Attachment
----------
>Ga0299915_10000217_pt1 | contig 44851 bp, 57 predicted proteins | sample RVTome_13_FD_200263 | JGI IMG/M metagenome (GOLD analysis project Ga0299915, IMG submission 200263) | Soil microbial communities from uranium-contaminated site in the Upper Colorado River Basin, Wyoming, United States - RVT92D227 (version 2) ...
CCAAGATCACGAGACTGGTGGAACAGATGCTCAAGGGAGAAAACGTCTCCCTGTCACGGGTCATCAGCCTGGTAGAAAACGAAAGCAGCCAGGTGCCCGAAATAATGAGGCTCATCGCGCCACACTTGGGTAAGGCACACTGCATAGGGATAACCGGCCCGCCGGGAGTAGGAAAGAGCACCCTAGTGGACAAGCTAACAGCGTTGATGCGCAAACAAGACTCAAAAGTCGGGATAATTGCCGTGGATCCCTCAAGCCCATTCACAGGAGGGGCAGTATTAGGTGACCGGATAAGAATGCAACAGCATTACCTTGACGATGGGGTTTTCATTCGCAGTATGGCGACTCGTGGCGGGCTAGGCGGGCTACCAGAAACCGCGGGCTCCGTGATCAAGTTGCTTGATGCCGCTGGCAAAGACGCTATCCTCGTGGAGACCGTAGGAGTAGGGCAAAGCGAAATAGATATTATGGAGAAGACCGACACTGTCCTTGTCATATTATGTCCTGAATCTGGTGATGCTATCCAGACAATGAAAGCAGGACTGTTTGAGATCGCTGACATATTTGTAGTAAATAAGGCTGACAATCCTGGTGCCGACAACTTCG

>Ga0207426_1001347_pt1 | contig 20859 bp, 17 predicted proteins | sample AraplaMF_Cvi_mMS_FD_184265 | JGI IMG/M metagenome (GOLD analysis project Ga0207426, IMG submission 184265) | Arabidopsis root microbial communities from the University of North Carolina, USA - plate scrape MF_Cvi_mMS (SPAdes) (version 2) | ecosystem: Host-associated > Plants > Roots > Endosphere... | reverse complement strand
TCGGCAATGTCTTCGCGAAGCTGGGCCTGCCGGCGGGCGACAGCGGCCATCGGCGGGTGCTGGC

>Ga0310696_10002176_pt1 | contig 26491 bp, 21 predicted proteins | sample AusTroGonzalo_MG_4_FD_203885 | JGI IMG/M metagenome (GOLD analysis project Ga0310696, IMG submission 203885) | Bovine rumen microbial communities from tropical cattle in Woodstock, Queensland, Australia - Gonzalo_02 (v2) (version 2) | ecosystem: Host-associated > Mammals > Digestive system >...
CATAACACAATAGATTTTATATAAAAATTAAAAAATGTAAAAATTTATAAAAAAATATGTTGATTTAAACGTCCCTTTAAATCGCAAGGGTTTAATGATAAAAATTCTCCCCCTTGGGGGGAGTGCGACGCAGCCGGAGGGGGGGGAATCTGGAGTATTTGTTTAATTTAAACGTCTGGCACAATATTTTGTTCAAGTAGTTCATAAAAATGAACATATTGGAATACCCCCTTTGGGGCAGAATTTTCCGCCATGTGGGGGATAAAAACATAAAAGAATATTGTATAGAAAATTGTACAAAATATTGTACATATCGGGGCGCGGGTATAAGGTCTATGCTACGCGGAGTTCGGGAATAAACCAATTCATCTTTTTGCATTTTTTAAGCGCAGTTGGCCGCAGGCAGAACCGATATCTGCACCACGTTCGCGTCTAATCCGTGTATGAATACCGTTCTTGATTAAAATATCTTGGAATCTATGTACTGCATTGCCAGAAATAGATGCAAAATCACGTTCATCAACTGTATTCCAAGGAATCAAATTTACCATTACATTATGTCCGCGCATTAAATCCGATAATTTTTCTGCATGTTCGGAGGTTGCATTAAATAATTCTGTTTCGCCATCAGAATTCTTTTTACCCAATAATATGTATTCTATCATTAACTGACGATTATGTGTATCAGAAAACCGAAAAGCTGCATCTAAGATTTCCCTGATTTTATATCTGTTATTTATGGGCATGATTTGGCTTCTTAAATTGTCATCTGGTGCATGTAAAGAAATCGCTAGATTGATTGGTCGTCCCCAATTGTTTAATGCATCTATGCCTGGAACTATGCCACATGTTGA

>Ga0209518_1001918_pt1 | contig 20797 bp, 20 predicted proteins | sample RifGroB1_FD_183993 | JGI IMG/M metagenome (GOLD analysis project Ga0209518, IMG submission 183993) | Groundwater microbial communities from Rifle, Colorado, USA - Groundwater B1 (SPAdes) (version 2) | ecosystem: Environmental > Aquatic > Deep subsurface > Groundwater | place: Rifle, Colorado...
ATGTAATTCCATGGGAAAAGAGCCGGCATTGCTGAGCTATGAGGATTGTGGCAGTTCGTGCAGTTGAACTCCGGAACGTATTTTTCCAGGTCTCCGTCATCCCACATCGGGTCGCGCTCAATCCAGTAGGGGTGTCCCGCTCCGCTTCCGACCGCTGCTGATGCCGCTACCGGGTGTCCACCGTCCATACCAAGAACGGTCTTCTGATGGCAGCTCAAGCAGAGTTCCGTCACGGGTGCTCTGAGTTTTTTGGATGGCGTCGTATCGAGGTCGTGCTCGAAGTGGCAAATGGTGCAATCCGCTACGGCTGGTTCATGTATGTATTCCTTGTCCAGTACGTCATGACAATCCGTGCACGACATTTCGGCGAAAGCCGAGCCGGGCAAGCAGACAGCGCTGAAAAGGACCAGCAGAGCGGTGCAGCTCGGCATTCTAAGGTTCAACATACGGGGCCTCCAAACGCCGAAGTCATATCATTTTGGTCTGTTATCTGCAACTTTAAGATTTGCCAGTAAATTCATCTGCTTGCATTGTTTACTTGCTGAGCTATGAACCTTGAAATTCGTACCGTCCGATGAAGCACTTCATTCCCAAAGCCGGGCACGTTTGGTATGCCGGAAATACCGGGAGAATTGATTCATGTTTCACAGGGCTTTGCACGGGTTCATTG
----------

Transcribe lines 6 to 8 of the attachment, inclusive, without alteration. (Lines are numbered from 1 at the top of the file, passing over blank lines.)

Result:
CATAACACAATAGATTTTATATAAAAATTAAAAAATGTAAAAATTTATAAAAAAATATGTTGATTTAAACGTCCCTTTAAATCGCAAGGGTTTAATGATAAAAATTCTCCCCCTTGGGGGGAGTGCGACGCAGCCGGAGGGGGGGGAATCTGGAGTATTTGTTTAATTTAAACGTCTGGCACAATATTTTGTTCAAGTAGTTCATAAAAATGAACATATTGGAATACCCCCTTTGGGGCAGAATTTTCCGCCATGTGGGGGATAAAAACATAAAAGAATATTGTATAGAAAATTGTACAAAATATTGTACATATCGGGGCGCGGGTATAAGGTCTATGCTACGCGGAGTTCGGGAATAAACCAATTCATCTTTTTGCATTTTTTAAGCGCAGTTGGCCGCAGGCAGAACCGATATCTGCACCACGTTCGCGTCTAATCCGTGTATGAATACCGTTCTTGATTAAAATATCTTGGAATCTATGTACTGCATTGCCAGAAATAGATGCAAAATCACGTTCATCAACTGTATTCCAAGGAATCAAATTTACCATTACATTATGTCCGCGCATTAAATCCGATAATTTTTCTGCATGTTCGGAGGTTGCATTAAATAATTCTGTTTCGCCATCAGAATTCTTTTTACCCAATAATATGTATTCTATCATTAACTGACGATTATGTGTATCAGAAAACCGAAAAGCTGCATCTAAGATTTCCCTGATTTTATATCTGTTATTTATGGGCATGATTTGGCTTCTTAAATTGTCATCTGGTGCATGTAAAGAAATCGCTAGATTGATTGGTCGTCCCCAATTGTTTAATGCATCTATGCCTGGAACTATGCCACATGTTGA

>Ga0209518_1001918_pt1 | contig 20797 bp, 20 predicted proteins | sample RifGroB1_FD_183993 | JGI IMG/M metagenome (GOLD analysis project Ga0209518, IMG submission 183993) | Groundwater microbial communities from Rifle, Colorado, USA - Groundwater B1 (SPAdes) (version 2) | ecosystem: Environmental > Aquatic > Deep subsurface > Groundwater | place: Rifle, Colorado...
ATGTAATTCCATGGGAAAAGAGCCGGCATTGCTGAGCTATGAGGATTGTGGCAGTTCGTGCAGTTGAACTCCGGAACGTATTTTTCCAGGTCTCCGTCATCCCACATCGGGTCGCGCTCAATCCAGTAGGGGTGTCCCGCTCCGCTTCCGACCGCTGCTGATGCCGCTACCGGGTGTCCACCGTCCATACCAAGAACGGTCTTCTGATGGCAGCTCAAGCAGAGTTCCGTCACGGGTGCTCTGAGTTTTTTGGATGGCGTCGTATCGAGGTCGTGCTCGAAGTGGCAAATGGTGCAATCCGCTACGGCTGGTTCATGTATGTATTCCTTGTCCAGTACGTCATGACAATCCGTGCACGACATTTCGGCGAAAGCCGAGCCGGGCAAGCAGACAGCGCTGAAAAGGACCAGCAGAGCGGTGCAGCTCGGCATTCTAAGGTTCAACATACGGGGCCTCCAAACGCCGAAGTCATATCATTTTGGTCTGTTATCTGCAACTTTAAGATTTGCCAGTAAATTCATCTGCTTGCATTGTTTACTTGCTGAGCTATGAACCTTGAAATTCGTACCGTCCGATGAAGCACTTCATTCCCAAAGCCGGGCACGTTTGGTATGCCGGAAATACCGGGAGAATTGATTCATGTTTCACAGGGCTTTGCACGGGTTCATTG